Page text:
Whidbey sailor in hospital after pull-up record attempt for wounded vets

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by KING 5 News

KREM.com

Posted on July 28, 2014 at 5:17 AM

Updated Monday, Jul 28 at 5:17 AM

An NAS Whidbey Sailor who was going for a pull-up record in an effort to raise money for wounded veterans fell short of his goal Sunday, and ended up in the hospital.

After 19-and-a-half hours, Mike McCastle said he did 3,202 pull-ups – 828 short of the official world record for pull-ups in a 24-hour period. But, he had to stop at 1:30 a.m. when he realized he had injured himself.

McCastle wrote in an email that he was in trouble some 900 pull-ups before he called it quits.

“At roughly the 2,300 pull-up mark, I began to experience muscle tears in my forearm and biceps. This caused several of my capillaries to burst and surface,” write McCastle. “At around the same time I also began to urinate blood because my kidneys could not keep up with the rate at which my muscle was breaking down. I began to experience symptoms of lactic acidosis or poisoning.”

After reaching 3,202, McCastle said he took a break and decided to end his attempt. He said he is now in the hospital, where he will stay for a day or two while recovering from his injuries.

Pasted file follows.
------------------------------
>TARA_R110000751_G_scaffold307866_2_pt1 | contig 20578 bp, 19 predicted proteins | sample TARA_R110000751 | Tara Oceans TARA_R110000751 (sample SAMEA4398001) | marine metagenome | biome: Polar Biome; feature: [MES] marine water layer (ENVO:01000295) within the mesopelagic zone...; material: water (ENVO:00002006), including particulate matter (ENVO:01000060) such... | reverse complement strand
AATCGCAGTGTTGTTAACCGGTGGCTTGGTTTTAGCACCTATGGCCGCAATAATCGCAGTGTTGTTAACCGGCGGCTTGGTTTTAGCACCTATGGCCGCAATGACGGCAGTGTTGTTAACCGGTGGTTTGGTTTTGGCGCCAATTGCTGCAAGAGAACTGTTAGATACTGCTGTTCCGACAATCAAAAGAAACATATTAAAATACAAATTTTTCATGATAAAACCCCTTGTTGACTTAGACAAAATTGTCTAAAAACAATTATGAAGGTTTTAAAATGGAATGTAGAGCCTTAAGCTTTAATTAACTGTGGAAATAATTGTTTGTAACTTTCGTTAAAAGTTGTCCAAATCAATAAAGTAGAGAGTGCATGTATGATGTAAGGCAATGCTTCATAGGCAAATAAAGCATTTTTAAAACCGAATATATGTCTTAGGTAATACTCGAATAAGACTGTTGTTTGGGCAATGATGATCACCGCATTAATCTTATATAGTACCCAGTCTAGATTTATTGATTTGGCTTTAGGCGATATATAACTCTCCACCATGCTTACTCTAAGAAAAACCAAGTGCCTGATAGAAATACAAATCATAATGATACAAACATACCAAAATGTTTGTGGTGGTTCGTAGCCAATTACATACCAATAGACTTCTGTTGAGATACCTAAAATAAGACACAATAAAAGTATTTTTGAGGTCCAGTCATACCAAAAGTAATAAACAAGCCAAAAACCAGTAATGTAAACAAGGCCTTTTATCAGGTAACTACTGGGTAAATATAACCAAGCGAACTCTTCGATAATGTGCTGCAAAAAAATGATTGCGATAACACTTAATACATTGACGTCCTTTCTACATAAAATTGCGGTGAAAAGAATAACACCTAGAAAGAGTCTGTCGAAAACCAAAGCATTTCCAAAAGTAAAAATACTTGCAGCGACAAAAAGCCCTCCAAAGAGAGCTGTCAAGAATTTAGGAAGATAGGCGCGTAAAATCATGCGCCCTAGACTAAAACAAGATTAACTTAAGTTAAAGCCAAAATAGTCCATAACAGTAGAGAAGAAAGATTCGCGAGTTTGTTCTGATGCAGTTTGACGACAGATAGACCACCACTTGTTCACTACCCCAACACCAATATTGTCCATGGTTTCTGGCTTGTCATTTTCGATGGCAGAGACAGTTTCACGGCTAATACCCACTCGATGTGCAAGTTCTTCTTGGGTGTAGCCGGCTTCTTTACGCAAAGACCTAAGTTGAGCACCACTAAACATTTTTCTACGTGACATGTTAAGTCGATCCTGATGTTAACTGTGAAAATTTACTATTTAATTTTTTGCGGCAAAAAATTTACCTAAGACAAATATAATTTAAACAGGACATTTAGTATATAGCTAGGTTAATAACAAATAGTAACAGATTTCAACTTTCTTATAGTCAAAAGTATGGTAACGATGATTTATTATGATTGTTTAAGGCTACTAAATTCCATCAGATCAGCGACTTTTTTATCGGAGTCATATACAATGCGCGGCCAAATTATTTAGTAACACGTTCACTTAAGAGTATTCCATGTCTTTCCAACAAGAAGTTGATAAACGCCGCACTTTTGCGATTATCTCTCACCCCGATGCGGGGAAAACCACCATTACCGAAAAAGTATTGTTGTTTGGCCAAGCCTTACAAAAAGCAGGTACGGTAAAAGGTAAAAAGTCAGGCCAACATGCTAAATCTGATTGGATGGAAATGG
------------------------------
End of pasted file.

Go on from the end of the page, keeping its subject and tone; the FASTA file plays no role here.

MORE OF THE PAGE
Despite failing to reach the record, McCastle says he raised over $9,300 for the Wounded Warrior Project.

“More importantly, we successfully brought local and national awareness to our wounded servicemen and women and the help they deserve and earned,” wrote McCastle.

“Please know that I left everything I had on that bar and I wouldn't have gone on live news and media if I didn’t think I could do it,” McCastle continued. “I have no excuses. It's all on me. Perhaps my strategy was miscalculated or I plain and simple just was not prepared enough. I did my best nonetheless. Many lessons learned from this failure like my many other failures in my life. I rarely get things on the first try but one thing is certain … I never give up.

McCastle fell $700 of his goal to raise $10,000 for the Wounded Warrior Project. If you'd like to contribute visit the McCastle's Wounded Warrior Project page.
 

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